Previously on The Baby Silk Moth, lots of epic fail involving possible sexual assault, victim-blaming, PTSD, inexplicable Judaism and tedious misogynistic ‘romance’. This time, more epic fail I expect, though hopefully marginally less disgusting. Pretty please. (Spoiler: that hope was dashed pretty quickly.)
Warning for racism, as well as the usual misogyny.
We start Chapter 23 with Strike whining about his knee, again. Go to the doctor or the hospital if it’s that bad, mate, or else shut up and act like a grownup. He’s on his way to his dinner date with his cop buddy Anstis and Anstis’ wife Helen, who is apparently commonly known as ‘Helly‘. I’m going to take a stab in the dark here and say that’s probably against her will. I’m also not too clear on why Strike’s only referring to his friend by his surname, but then, his friend calls him Bob and I’m not sure of the reason for that either.
It occurs to Strike as he limps along feeling sorry for himself that he ought to have brought a gift for the Anstis’ son, his godson. I don’t know why, it’s not the kid’s birthday or anything – though a gift as an apology for saddling the poor boy with the name Timothy Cormoran Anstis wouldn’t be out of line. Anyway, somehow this segues into a monologue about how Strike can’t stand Anstis’ wife (so yeah, calling it, Helly was not her choice of nickname) because… well, I’m honestly not sure. He says she’s really nosy and he can tell she’s desperate for details about his chequered past, his rock star father, his dead junkie mother etc etc, and that she’ll be equally desperate for details of his breakup with Charlotte, but there’s no indication that Helen has ever asked about any of this; Strike can just magically tell that’s how she feels. The worst thing he can say she’s actually done is to go overboard with gratitude and solicitousness whenever she sees him, because he saved her husband’s life. That’s really not a reason to dislike someone.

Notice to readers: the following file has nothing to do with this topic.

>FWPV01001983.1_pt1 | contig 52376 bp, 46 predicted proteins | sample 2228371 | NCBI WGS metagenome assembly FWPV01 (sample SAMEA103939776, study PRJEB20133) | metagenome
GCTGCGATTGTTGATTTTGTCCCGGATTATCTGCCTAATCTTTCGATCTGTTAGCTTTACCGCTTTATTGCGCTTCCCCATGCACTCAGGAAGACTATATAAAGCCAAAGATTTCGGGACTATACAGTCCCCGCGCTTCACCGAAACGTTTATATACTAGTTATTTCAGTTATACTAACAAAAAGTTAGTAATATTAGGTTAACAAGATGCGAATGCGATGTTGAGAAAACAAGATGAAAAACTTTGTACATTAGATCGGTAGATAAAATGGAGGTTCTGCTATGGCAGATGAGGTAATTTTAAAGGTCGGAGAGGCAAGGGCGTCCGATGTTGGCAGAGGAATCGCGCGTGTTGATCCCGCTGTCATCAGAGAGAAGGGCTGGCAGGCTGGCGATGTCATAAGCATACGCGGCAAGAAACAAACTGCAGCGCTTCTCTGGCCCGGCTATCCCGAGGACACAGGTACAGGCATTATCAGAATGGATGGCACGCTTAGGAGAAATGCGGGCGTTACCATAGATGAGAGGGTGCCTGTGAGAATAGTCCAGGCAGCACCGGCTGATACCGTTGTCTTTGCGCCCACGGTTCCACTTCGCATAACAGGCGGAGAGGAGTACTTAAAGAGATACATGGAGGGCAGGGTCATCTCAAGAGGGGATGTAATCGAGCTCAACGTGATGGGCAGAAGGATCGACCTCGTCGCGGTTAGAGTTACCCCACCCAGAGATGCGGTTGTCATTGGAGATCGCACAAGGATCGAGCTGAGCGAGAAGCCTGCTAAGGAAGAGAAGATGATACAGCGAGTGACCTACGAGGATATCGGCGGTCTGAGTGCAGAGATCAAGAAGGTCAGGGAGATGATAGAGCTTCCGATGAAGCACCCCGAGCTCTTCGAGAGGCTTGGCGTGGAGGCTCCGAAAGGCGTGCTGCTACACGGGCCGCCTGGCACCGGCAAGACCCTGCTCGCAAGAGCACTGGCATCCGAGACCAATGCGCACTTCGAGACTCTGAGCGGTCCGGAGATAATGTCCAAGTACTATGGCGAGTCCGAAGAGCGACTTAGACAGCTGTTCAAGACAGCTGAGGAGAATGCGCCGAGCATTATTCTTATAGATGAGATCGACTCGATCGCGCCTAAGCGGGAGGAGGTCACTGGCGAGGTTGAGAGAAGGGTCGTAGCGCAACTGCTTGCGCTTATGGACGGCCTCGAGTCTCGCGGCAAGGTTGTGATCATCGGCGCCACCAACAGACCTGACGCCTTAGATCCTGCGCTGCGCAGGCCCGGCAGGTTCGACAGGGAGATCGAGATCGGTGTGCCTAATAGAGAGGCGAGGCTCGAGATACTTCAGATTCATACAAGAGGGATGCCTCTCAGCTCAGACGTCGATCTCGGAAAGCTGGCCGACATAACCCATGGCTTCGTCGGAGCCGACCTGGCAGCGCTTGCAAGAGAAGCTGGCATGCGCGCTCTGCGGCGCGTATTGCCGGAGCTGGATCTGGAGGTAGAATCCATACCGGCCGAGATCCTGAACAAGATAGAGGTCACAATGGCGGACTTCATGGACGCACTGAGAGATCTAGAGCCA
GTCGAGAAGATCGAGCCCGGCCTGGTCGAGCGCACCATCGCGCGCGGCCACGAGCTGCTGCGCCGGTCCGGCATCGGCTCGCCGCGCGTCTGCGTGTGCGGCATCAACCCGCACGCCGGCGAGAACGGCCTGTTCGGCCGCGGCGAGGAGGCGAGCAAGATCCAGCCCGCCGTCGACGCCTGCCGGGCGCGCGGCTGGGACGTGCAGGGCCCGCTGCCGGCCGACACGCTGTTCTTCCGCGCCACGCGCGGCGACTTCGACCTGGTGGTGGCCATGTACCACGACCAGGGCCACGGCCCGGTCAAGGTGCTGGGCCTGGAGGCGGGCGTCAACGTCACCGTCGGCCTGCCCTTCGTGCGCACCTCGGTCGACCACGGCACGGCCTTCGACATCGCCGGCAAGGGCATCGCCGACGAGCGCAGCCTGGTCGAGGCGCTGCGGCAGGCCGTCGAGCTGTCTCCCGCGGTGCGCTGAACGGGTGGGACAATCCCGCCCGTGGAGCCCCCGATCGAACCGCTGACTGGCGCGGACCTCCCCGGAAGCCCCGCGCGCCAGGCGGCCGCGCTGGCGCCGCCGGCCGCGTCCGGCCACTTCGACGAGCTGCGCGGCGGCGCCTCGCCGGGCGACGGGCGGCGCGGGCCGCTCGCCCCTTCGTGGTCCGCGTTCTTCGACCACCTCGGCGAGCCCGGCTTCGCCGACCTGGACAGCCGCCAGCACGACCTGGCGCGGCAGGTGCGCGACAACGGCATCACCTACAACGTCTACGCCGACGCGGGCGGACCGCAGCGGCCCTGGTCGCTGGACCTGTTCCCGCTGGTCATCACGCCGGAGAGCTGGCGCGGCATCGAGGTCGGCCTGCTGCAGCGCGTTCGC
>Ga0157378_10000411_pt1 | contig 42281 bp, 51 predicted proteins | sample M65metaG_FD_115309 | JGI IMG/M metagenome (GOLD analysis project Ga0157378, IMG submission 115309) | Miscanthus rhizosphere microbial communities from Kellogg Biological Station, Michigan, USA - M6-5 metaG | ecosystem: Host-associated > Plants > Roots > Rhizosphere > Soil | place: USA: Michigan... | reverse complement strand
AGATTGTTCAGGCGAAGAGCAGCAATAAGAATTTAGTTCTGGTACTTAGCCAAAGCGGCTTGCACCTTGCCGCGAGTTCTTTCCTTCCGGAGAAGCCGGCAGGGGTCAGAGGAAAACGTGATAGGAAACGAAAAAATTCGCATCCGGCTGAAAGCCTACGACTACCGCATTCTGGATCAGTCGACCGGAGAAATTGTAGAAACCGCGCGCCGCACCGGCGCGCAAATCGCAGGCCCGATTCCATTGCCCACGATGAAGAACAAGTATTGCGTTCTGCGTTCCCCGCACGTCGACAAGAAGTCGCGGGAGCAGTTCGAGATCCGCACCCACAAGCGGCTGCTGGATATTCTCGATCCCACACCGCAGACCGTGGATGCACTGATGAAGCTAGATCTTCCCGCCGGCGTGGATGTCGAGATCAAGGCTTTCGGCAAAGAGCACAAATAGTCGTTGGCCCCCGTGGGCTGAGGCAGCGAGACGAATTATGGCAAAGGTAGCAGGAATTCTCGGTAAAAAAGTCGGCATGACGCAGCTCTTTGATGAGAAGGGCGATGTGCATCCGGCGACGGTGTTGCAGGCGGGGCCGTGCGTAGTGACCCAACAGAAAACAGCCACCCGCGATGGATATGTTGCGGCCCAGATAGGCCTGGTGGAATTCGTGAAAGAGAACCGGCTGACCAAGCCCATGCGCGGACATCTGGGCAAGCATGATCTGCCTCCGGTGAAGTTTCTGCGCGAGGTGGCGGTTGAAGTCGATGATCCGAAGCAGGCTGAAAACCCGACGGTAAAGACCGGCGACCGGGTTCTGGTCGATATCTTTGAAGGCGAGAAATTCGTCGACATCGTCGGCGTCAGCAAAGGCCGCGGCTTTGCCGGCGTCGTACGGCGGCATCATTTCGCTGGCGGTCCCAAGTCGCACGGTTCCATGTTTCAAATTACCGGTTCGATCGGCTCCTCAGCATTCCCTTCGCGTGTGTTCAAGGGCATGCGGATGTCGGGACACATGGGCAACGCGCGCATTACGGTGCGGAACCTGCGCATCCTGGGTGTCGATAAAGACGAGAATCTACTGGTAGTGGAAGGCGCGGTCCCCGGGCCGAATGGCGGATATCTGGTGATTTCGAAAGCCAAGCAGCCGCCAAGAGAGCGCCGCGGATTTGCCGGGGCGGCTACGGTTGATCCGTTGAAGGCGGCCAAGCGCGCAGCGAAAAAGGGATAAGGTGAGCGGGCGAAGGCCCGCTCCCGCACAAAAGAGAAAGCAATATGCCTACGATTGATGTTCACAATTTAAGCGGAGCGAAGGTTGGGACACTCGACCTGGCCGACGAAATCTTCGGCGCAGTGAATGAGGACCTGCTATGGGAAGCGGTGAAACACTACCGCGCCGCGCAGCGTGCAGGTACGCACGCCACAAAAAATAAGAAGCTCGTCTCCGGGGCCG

He goes on to reminisce about little Timothy’s christening, which was delayed to allow him and Anstis to be airlifted out of Afghanistan (apparently airlifting is a synonym for ‘taking a flight’. Oh wait, no it isn’t), when Helen made a tearful speech of gratitude to him for saving her husband and said she was happy that he was going to be her son’s guardian angel as well. Okay, it’s a bit melodramatic, but her husband nearly died on military service, I think she’s entitled. Strike disagrees, since apparently he spent the speech trying not to look at Charlotte in case she made him laugh, and his memory now is full of him remembering how totally hot Charlotte looked and how having such a hot woman with him made up for his missing foot because every man there was really jealous of him and literally stopped talking in sheer amazement whenever Charlotte walked past.